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Why Is My Air Fryer Smoking?

Why Is My Air Fryer Smoking?

Is smoke coming from your air fryer vents or the air fryer itself? Then don’t scratch your heads, as this is an issue that can be resolved. 

Your air fryer may be smoking because of too much grease, food accumulation, or because it has to be thoroughly cleaned. To troubleshoot this, unplug your device as soon as you see any smoke and then check it over to identify the source.

However, it is important to know why air fryers periodically emit smoke if you want to keep the air inside your home clean and smoke-free, along with keeping your air fryer working for a longer period. So let’s look at a few typical causes and understand how to reduce air fryer smoke.

Reasons Why Your Air Fryer Is Producing Smoke 

Here are the potential causes which make your air fryer produce smoke: 

Reasons Why Your Air Fryer Producing Smoke 

1. Burning Food

There is a significant likelihood that food particles are left in your air fryer, which may cause the smoke. Foods coated in breadcrumbs or batter may have fragments of the coating blown around the kitchen by the air fryer’s superheated air if they are cooked with a loose coating.

These crumbs will eventually rest on the heating element, where they will be burned. These charred pieces can cause a great deal of smoke to be produced. There’s also a chance that the food is elevated to such an extent that it makes contact with the burner.

2. Overflowing Basket

One such cause of air fryer smoke is that the contents of your basket are too crowded. You can’t get enough warm air circulating if your basket is full of food. Because of this, the food will cook sparingly and may even catch on fire resulting in smoke.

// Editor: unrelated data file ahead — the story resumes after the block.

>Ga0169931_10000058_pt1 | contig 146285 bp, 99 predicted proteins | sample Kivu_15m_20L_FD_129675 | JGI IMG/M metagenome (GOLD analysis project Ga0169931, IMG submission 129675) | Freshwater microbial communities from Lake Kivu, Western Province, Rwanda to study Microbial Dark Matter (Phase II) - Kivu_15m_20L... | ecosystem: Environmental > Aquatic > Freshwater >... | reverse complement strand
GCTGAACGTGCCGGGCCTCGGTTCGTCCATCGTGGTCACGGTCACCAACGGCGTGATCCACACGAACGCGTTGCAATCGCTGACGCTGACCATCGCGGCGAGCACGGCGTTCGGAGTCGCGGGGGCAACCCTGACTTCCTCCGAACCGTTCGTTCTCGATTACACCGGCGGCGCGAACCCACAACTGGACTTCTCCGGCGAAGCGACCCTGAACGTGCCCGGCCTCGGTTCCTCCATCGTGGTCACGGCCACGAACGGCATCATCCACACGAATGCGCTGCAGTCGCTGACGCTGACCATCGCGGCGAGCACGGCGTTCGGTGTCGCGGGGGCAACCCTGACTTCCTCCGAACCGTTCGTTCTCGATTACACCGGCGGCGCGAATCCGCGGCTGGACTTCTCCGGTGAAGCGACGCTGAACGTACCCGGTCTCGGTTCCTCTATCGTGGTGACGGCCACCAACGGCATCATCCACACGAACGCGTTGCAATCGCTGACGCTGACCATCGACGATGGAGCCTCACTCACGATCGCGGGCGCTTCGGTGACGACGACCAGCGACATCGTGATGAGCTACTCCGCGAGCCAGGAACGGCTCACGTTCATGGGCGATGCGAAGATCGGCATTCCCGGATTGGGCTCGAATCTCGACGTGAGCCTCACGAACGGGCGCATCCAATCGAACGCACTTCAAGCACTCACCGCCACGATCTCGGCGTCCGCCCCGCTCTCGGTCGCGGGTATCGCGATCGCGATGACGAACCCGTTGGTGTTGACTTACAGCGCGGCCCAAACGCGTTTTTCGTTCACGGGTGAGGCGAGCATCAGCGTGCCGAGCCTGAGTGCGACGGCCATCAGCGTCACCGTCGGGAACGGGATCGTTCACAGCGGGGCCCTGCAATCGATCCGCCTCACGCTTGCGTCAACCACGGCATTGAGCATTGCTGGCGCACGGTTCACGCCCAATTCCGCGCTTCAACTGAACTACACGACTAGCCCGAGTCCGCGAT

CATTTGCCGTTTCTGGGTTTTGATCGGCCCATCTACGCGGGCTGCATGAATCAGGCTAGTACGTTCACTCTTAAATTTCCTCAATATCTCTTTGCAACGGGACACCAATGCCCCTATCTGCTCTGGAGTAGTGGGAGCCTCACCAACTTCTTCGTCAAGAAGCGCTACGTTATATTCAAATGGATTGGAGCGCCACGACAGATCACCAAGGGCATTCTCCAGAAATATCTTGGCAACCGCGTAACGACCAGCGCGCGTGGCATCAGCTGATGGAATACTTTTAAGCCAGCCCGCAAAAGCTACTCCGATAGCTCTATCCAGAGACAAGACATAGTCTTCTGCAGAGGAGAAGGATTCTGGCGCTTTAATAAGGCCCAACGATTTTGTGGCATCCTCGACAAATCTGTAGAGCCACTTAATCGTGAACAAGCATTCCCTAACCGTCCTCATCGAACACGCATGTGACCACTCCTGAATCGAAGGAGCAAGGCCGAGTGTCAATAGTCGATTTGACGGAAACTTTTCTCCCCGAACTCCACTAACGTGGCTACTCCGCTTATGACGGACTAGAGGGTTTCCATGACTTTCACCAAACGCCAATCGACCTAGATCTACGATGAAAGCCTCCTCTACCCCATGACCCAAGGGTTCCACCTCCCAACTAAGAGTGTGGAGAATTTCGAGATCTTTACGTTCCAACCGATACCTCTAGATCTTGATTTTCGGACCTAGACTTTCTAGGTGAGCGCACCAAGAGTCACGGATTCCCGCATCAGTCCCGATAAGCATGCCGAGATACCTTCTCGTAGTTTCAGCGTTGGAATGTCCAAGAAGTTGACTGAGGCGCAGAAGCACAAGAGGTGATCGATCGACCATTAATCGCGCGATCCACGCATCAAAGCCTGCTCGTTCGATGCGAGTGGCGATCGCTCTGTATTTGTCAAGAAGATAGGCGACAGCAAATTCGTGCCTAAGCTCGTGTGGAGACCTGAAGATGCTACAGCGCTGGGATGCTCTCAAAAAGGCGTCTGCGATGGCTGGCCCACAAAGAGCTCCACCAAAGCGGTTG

If your model cooks at a very high temperature, you might need to reduce the temperature setting to prevent smoke from forming. And as experts suggest, you should only stick to air fryer recipes. 

Your food needs to become more familiar with your particular machine or its cooking temps. If the heat is too high and your food is scorching, you should lower the setting. If that’s the case, reduce the temperature setting and increase the cooking time for the meal.

3. Elevated Temperatures

Each air fryer is different. While some feature precise temperature settings ranging from 0°F (-17.77°C) to approximately 500°F (260°C), others have a more basic number-based system.

Nevertheless, most air fryers have elements of both plastic and metal. A constant stream of high temperatures can eventually melt or damage these parts, despite their intended use in an air fryer.

Many items don’t require the highest heat setting when using an air fryer. By choosing a high temperature, users who want to cook their favorite air fryer treats more quickly risk mistakenly creating a smoke-filled appliance.

4. Long Cooking Periods

Did you know that the majority of items that are air-fried can be cooked within 15 minutes?

Owning and operating an air fryer has several advantages, but one of the most notable is the short cooking time. On the other hand, you might need to become more familiar with the correct cooking times for your appliance.

Your food and air fryer may risk being burned if you routinely set cook periods of 30 minutes or more. When the temperature in an air fryer is adjusted to 400 degrees Fahrenheit (around 205 degrees Celsius). For instance, it takes about 15 minutes for a raw steak to cook to be medium done when cooked in the air fryer. 

However, keep in mind that the primary purpose of an air fryer is to facilitate rapid cooking. There should always be a situation where you must keep one running for a maximum of half an hour at any particular time. Even after preheating, you shouldn’t let your air fryer run for more than half an hour at a time, and this is especially true when the temperature is set to a high level.

Final Words on Why Your Air Fryer is Producing Smoke

Several factors can cause an air fryer to produce smoke. The accumulation of an excessive amount of grease or oil while cooking is by far the most common cause.

Food fragments that flutter around and stick to the heating coil or compartment are the second typical cause. Other than this, there might be temperature problems, or chances are you’re cooking dishes that take longer. 

However, whatever the cause is, make sure you investigate each of the causes that have been outlined in the previous paragraphs and give each of the suggested solutions a shot before giving up.

Lindsay Reed

Hi, I'm the founder of! I created this website to be a resource for everyone who wants to make the best home possible.